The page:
- Twenty land ports of entry will be closed for general traffic, with a few exceptions, to reduce people being exposed to Covid-19 in congested areas.
- Alcohol sales will remain banned and the curfew will remain in place, but it will end an hour earlier, for now.
- About 20 million vaccines are expected to reach South Africa in the first half of the year.
Covid-19 lockdown restrictions are set to remain largely unchanged for the next month, but land borders will be closed as long queues and congestion there have heightened the risk of infection.
“To reduce congestion and the high risk of transmission, Cabinet has decided that the 20 land ports of entry that are currently open will be closed until the 15th of February for general entry and departure,” President Cyril Ramaphosa said in his televised update on the Covid-19 restrictions on Monday night.
He added the wait at the border posts by people waiting to be processed or tested had exposed many to infection.
Ramaphosa said the country would remain on the adjusted alert Level 3 that was announced on 28 December, which means alcohol sales would remain banned for now, despite lobbying by the industry for some concessions.
He added pictures of Chris Hani Baragwanath Hospital’s trauma unit in Soweto, which was empty for the first time on New Year’s Day, showed alcohol resulted in behaviour that caused trauma.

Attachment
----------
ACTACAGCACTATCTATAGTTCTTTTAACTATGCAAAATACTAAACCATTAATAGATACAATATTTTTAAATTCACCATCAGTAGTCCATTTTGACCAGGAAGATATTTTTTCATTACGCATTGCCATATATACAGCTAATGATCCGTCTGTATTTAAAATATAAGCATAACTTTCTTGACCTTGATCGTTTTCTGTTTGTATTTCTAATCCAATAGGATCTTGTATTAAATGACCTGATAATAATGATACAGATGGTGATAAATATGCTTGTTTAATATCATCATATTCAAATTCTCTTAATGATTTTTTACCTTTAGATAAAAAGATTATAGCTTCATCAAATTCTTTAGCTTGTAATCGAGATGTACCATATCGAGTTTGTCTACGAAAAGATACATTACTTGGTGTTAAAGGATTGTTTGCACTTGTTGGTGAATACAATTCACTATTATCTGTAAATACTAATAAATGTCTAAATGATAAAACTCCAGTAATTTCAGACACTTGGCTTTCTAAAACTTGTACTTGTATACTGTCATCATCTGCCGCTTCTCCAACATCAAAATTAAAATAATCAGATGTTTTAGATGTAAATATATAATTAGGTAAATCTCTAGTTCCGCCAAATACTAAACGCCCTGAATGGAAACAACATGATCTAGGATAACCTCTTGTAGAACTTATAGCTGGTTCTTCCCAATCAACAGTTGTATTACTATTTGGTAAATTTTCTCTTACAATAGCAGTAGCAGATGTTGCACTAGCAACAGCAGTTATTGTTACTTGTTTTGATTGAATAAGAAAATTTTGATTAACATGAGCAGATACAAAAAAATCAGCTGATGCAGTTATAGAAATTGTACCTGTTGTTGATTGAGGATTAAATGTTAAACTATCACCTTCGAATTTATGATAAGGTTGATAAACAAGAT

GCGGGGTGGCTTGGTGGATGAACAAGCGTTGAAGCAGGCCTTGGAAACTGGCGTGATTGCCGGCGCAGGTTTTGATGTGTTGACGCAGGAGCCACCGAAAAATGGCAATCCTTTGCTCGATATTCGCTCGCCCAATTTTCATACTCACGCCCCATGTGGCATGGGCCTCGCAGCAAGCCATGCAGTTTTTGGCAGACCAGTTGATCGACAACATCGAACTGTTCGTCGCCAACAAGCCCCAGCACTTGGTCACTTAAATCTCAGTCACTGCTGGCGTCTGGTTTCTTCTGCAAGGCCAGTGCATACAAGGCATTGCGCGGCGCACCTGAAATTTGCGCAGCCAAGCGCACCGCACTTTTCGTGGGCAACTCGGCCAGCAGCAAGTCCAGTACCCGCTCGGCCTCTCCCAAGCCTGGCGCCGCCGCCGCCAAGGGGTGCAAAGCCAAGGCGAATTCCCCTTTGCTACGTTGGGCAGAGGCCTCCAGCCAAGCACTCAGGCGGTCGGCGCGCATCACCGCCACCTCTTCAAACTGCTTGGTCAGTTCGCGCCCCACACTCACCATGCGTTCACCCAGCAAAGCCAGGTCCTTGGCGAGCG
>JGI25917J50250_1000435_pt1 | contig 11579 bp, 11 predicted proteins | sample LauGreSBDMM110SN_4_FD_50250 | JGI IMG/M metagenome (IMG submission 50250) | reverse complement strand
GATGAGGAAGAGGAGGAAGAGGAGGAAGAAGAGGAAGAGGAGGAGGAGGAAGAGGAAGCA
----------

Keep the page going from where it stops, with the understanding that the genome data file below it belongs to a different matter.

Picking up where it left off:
“It is vital that we continue to protect our health services at this crucial time.”
Over the past week, the government has held consultations with religious leaders, community-based organisations, business, labour and representatives of provincial and local government as well as traditional leadership on the impact of these measures.
Measures that are set to remain in place include the ban on social, religious, political and sport gatherings, while funerals will remain limited to 50 people.
Gyms, restaurants and museums are among the establishments still permitted to remain open.
The curfew will stay at 21:00 but will now end an hour earlier at 05:00, while mask-wearing in a public space will remain compulsory.
Beaches, dams, lakes, rivers, public parks and public swimming pools will remain closed, while botanical gardens, national parks and other parks, where access control measures and entry limitations are already in place, will remain open.
Amendments to the regulations are set to kick in once they have been gazetted, which is expected to happen this week.
Ramaphosa said the number of infections, hospital admissions and deaths was at its highest now, and the rapid spread of infections was due to the new Covid-19 variant that was discovered in South Africa in November.
Since the start of the pandemic, South Africa has recorded more than 1.2 million cases, more than 33 000 deaths while more than 148 000 people have been admitted to hospital.
Of the 15 000 people currently in hospital, a third require oxygen, which Ramaphosa said was “placing a considerable strain on health facilities, personnel and equipment”.
The province with the highest average number of cases over the last seven days was KwaZulu-Natal, followed by the Western Cape, Gauteng, Limpopo and Mpumalanga.
The president added South Africa was in the process of securing vaccines through the World Health Organisation’s Covax facility, African Union’s vaccine initiative and direct engagement with vaccine manufacturers.
To date, Ramaphosa said, the country had secured 20 million doses of vaccines to be delivered “mainly in the first half of the year”, and it aimed to vaccinate at least 40 million people – or 67% of the population – the number scientists currently believed would bring about “herd immunity” or “population immunity”.